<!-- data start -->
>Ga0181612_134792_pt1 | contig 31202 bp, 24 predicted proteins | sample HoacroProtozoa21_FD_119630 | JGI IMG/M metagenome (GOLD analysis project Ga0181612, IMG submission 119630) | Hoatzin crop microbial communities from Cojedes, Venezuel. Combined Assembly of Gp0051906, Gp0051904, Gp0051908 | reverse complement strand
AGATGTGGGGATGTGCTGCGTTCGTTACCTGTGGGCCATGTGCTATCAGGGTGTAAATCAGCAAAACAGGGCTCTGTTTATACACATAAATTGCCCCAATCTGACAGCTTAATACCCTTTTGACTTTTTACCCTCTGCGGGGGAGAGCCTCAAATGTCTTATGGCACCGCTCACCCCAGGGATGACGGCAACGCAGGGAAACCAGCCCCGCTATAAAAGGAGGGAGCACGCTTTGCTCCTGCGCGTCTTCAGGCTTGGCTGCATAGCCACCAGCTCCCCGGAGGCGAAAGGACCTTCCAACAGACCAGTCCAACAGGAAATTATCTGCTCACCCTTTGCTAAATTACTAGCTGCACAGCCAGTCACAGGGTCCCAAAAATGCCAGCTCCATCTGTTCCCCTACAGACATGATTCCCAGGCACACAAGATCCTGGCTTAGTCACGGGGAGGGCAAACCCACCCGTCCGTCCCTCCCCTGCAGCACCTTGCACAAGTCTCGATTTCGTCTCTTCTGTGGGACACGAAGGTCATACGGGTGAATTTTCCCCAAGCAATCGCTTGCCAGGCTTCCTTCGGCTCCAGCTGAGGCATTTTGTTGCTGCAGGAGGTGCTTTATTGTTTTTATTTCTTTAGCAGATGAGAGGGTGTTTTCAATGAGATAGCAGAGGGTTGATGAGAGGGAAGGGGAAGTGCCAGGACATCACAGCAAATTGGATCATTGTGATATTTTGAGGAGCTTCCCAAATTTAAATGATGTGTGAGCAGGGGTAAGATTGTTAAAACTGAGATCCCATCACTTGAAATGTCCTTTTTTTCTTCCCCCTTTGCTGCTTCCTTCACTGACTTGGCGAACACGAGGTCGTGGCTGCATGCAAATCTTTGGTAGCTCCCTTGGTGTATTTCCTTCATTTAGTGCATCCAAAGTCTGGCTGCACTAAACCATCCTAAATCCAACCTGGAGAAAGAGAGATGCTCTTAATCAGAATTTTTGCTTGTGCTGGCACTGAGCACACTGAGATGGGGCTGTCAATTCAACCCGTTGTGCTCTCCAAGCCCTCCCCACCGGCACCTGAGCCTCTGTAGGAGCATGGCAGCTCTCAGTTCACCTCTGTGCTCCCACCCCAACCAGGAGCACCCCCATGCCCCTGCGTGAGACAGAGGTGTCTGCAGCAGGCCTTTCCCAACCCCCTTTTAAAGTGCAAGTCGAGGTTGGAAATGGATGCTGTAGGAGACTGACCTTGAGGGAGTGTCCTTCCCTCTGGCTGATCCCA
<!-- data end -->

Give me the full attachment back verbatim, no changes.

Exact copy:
>Ga0181612_134792_pt1 | contig 31202 bp, 24 predicted proteins | sample HoacroProtozoa21_FD_119630 | JGI IMG/M metagenome (GOLD analysis project Ga0181612, IMG submission 119630) | Hoatzin crop microbial communities from Cojedes, Venezuel. Combined Assembly of Gp0051906, Gp0051904, Gp0051908 | reverse complement strand
AGATGTGGGGATGTGCTGCGTTCGTTACCTGTGGGCCATGTGCTATCAGGGTGTAAATCAGCAAAACAGGGCTCTGTTTATACACATAAATTGCCCCAATCTGACAGCTTAATACCCTTTTGACTTTTTACCCTCTGCGGGGGAGAGCCTCAAATGTCTTATGGCACCGCTCACCCCAGGGATGACGGCAACGCAGGGAAACCAGCCCCGCTATAAAAGGAGGGAGCACGCTTTGCTCCTGCGCGTCTTCAGGCTTGGCTGCATAGCCACCAGCTCCCCGGAGGCGAAAGGACCTTCCAACAGACCAGTCCAACAGGAAATTATCTGCTCACCCTTTGCTAAATTACTAGCTGCACAGCCAGTCACAGGGTCCCAAAAATGCCAGCTCCATCTGTTCCCCTACAGACATGATTCCCAGGCACACAAGATCCTGGCTTAGTCACGGGGAGGGCAAACCCACCCGTCCGTCCCTCCCCTGCAGCACCTTGCACAAGTCTCGATTTCGTCTCTTCTGTGGGACACGAAGGTCATACGGGTGAATTTTCCCCAAGCAATCGCTTGCCAGGCTTCCTTCGGCTCCAGCTGAGGCATTTTGTTGCTGCAGGAGGTGCTTTATTGTTTTTATTTCTTTAGCAGATGAGAGGGTGTTTTCAATGAGATAGCAGAGGGTTGATGAGAGGGAAGGGGAAGTGCCAGGACATCACAGCAAATTGGATCATTGTGATATTTTGAGGAGCTTCCCAAATTTAAATGATGTGTGAGCAGGGGTAAGATTGTTAAAACTGAGATCCCATCACTTGAAATGTCCTTTTTTTCTTCCCCCTTTGCTGCTTCCTTCACTGACTTGGCGAACACGAGGTCGTGGCTGCATGCAAATCTTTGGTAGCTCCCTTGGTGTATTTCCTTCATTTAGTGCATCCAAAGTCTGGCTGCACTAAACCATCCTAAATCCAACCTGGAGAAAGAGAGATGCTCTTAATCAGAATTTTTGCTTGTGCTGGCACTGAGCACACTGAGATGGGGCTGTCAATTCAACCCGTTGTGCTCTCCAAGCCCTCCCCACCGGCACCTGAGCCTCTGTAGGAGCATGGCAGCTCTCAGTTCACCTCTGTGCTCCCACCCCAACCAGGAGCACCCCCATGCCCCTGCGTGAGACAGAGGTGTCTGCAGCAGGCCTTTCCCAACCCCCTTTTAAAGTGCAAGTCGAGGTTGGAAATGGATGCTGTAGGAGACTGACCTTGAGGGAGTGTCCTTCCCTCTGGCTGATCCCA